A guy called Otto Review

A Man Named Otto hits US cinemas on January 13, 2023.

There is no getting around it. Otto (Tom Hanks) is old. We first met him at a local DIY store trying to buy some rope, and the results were hilariously weird. Imagine a rude old man who refuses to keep up with the times and takes it out on everyone around him. A man called Otto It is exactly…at least in the beginning. But you’ll soon find that it’s actually a movie that explores the bleak existence of an elderly man stuck in limbo – life after life where he’s lost his place in the world. Fortunately, it wasn’t long before he found a new one. While it’s quite a painful setup, it doesn’t bring much to the table, relying on old tropes and a simple plot to tell a good story about Hanks’ old grumbling.

When the Mendez family moves across the street, Marisol (Mariana Treviño), her husband Tommy (Manuel Garcia Rulfo), and their two daughters wreak havoc on Otto’s life. They’re the pesky, annoying neighbors who always want to borrow a wrench or need help with a window. It doesn’t take a rocket scientist to figure out what happens next, as director Marc Forster uses nearly every cliche in the book to craft Otto’s life-changing outlook.

But let’s go back for a moment. Between tubs of cookies and requests for childcare, we learn that Otto is very sad. He lost his wife, Sonya (Rachel Keeler), less than a year ago, and is a shadow of the man he once was, who we learn about through liberal aiding in flashbacks. In some ways, it’s easy to compare A Man Called Otto to one of Hanks’ most iconic films – it’s essentially the anti-Forrest Gump movie.

Otto is definitely on the other end of the happiness spectrum, but he’s more than that. A Man Called Otto highlights the greatest blows in Otto’s life, but starts at the other end of the life he led. Through flashbacks, we learn why Otto is the way he is, as well as learn more about the love of his life… and exactly why she meant so much to him.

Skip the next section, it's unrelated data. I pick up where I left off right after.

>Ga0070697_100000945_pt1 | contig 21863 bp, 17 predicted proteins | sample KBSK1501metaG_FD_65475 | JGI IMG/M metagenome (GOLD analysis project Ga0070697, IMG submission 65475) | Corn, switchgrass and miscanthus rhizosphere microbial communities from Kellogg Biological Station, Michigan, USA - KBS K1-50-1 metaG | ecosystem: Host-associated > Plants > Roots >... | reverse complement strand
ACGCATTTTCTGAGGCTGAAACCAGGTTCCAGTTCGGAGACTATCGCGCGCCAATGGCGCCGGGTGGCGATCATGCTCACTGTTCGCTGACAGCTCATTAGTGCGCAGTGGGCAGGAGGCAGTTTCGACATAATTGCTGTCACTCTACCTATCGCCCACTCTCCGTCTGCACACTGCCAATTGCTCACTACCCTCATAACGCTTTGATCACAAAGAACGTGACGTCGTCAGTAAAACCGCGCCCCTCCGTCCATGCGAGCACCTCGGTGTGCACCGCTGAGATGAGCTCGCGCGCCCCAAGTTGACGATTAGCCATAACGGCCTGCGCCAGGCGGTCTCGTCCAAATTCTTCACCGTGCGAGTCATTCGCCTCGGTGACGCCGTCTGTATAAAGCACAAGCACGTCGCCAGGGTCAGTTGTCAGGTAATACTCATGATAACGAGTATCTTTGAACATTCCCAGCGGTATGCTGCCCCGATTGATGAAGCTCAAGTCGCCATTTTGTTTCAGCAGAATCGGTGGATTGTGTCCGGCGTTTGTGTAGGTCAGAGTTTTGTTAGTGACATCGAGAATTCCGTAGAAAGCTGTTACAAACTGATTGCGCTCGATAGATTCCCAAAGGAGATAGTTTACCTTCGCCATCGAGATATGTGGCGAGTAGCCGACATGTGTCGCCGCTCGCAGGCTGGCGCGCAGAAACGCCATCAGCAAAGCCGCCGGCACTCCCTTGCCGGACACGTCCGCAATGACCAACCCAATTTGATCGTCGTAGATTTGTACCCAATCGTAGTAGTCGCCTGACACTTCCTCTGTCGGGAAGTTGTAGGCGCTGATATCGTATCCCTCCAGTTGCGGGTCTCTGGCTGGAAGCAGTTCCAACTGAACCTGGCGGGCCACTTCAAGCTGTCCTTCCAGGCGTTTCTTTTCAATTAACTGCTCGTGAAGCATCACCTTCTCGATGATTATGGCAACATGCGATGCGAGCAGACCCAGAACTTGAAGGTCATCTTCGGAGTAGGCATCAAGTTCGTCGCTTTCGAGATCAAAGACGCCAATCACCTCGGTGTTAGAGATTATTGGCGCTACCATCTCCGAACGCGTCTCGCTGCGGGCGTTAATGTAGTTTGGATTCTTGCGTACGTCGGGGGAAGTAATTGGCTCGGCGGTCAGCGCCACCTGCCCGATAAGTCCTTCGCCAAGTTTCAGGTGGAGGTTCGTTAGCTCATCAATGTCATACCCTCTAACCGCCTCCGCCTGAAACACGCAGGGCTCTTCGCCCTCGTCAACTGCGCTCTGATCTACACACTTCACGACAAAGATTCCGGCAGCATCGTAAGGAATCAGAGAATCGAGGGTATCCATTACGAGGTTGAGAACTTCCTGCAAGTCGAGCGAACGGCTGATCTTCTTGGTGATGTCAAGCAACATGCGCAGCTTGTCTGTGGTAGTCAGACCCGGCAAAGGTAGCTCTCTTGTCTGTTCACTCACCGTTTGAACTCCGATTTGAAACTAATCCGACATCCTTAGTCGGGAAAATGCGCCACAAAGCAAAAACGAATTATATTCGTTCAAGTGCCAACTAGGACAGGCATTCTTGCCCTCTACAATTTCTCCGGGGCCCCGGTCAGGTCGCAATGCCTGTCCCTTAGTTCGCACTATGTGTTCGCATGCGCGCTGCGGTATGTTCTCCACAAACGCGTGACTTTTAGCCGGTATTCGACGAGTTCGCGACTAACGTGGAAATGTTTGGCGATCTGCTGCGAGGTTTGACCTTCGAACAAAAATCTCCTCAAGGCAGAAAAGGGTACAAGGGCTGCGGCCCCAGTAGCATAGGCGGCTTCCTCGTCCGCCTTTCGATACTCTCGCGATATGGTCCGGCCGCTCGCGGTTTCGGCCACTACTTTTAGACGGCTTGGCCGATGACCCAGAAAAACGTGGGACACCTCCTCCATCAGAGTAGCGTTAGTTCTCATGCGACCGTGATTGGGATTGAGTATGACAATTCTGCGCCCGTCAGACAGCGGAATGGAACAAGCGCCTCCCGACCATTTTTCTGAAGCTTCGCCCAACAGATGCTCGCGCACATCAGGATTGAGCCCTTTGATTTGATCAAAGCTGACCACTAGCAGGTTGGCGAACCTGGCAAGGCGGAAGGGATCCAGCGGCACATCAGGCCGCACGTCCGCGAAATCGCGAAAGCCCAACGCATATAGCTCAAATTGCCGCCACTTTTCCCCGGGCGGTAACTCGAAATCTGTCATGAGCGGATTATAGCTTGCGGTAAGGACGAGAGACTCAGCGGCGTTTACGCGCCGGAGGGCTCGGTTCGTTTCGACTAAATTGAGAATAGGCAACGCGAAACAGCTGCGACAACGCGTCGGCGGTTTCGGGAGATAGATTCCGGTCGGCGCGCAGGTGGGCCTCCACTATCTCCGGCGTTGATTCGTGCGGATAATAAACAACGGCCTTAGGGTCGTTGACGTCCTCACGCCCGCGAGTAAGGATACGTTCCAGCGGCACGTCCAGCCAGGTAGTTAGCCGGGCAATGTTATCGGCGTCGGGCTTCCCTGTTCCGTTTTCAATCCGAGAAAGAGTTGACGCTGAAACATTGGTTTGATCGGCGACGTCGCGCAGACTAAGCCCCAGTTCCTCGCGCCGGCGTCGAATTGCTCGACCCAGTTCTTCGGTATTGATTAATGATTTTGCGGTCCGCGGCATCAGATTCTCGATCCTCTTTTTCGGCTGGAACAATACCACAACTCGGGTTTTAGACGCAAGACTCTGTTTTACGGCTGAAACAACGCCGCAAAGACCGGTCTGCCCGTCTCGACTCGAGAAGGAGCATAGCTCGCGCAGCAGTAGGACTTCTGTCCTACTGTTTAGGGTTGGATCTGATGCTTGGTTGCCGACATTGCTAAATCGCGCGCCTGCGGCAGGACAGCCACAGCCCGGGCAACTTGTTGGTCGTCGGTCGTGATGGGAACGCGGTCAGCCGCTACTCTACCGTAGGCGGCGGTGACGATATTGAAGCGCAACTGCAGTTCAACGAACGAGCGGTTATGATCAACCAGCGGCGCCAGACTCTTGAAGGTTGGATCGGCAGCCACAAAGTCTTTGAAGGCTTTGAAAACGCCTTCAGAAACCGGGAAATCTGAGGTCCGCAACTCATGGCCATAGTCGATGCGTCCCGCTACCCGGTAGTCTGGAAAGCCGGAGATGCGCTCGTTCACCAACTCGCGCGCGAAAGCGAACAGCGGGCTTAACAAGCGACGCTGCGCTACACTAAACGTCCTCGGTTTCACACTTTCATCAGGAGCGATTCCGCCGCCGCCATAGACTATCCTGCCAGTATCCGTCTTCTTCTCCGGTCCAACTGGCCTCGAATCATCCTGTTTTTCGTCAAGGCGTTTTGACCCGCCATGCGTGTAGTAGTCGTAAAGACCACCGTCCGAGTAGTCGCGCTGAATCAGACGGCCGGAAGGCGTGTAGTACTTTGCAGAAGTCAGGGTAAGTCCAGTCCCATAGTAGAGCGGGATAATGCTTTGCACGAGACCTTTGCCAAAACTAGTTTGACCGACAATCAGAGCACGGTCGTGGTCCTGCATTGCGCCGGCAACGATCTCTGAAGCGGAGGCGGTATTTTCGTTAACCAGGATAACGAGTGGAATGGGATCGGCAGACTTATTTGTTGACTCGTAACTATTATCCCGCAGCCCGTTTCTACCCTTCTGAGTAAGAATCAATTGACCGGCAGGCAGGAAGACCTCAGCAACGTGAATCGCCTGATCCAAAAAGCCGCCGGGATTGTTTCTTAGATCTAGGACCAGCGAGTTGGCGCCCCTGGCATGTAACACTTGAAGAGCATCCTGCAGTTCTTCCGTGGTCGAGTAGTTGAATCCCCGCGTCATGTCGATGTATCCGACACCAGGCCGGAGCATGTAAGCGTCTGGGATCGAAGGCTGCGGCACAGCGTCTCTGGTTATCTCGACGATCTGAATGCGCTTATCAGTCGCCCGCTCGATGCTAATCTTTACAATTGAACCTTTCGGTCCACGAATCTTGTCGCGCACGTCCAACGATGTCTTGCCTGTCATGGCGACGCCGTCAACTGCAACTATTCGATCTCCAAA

The problem is, there’s nothing really unique going on here. That’s not to say A Man Called Otto isn’t a decent enough movie – it tugs at the heart strings in all the right places, and you’ll be hard-pressed to walk out of the theater with a dry eye at the end. But it is not full of twists and turns. Quite the opposite. The final chapter is telegraphed from a million miles away, and it might sound a little familiar.

Based on the New York Times bestseller, A Man Called Otto does everything you’d expect…but a little more. Forrester does his best to bring some life to the proceedings in the form of some eccentric neighbors. Unfortunately, the double entenders of finding a new family and tired metaphors intertwine liberally throughout that distract from any originality you might find. There are even scenes of the literal changing of the seasons, to add to some not-so-subtle metaphors. yes.

A Man Called Otto is ultimately a formulaic comedy-drama that leans a lot on tried-and-tested cliches.

Fortunately, Hanks is usually in good shape as Otto, adding an air of gravitas to what could be a surprisingly pedestrian role. Instead, Hanks walks a fine line between likable grouchiness and whimsical geriatrics, with plenty of his trademark heart thrown in for good measure. The debut performance of his son, Truman Hanks, was less impressive. Not that there’s anything wrong with his acting, but Truman suffers from a little bit of work with him — much of his role revolves around cooing over Otto’s young love life, making doe eyes on the pretty girl and following her, unerringly, wherever she may be. may go. Not exactly an actor’s wildest dream.

Still, it proves apt, at least… and with some exciting performances from Otto’s neighbors, the cast carries this decidedly unremarkable story on their capable shoulders. Throw in some genuinely funny moments in its unexpectedly standout script, and there are more than enough to make the movie worth watching.

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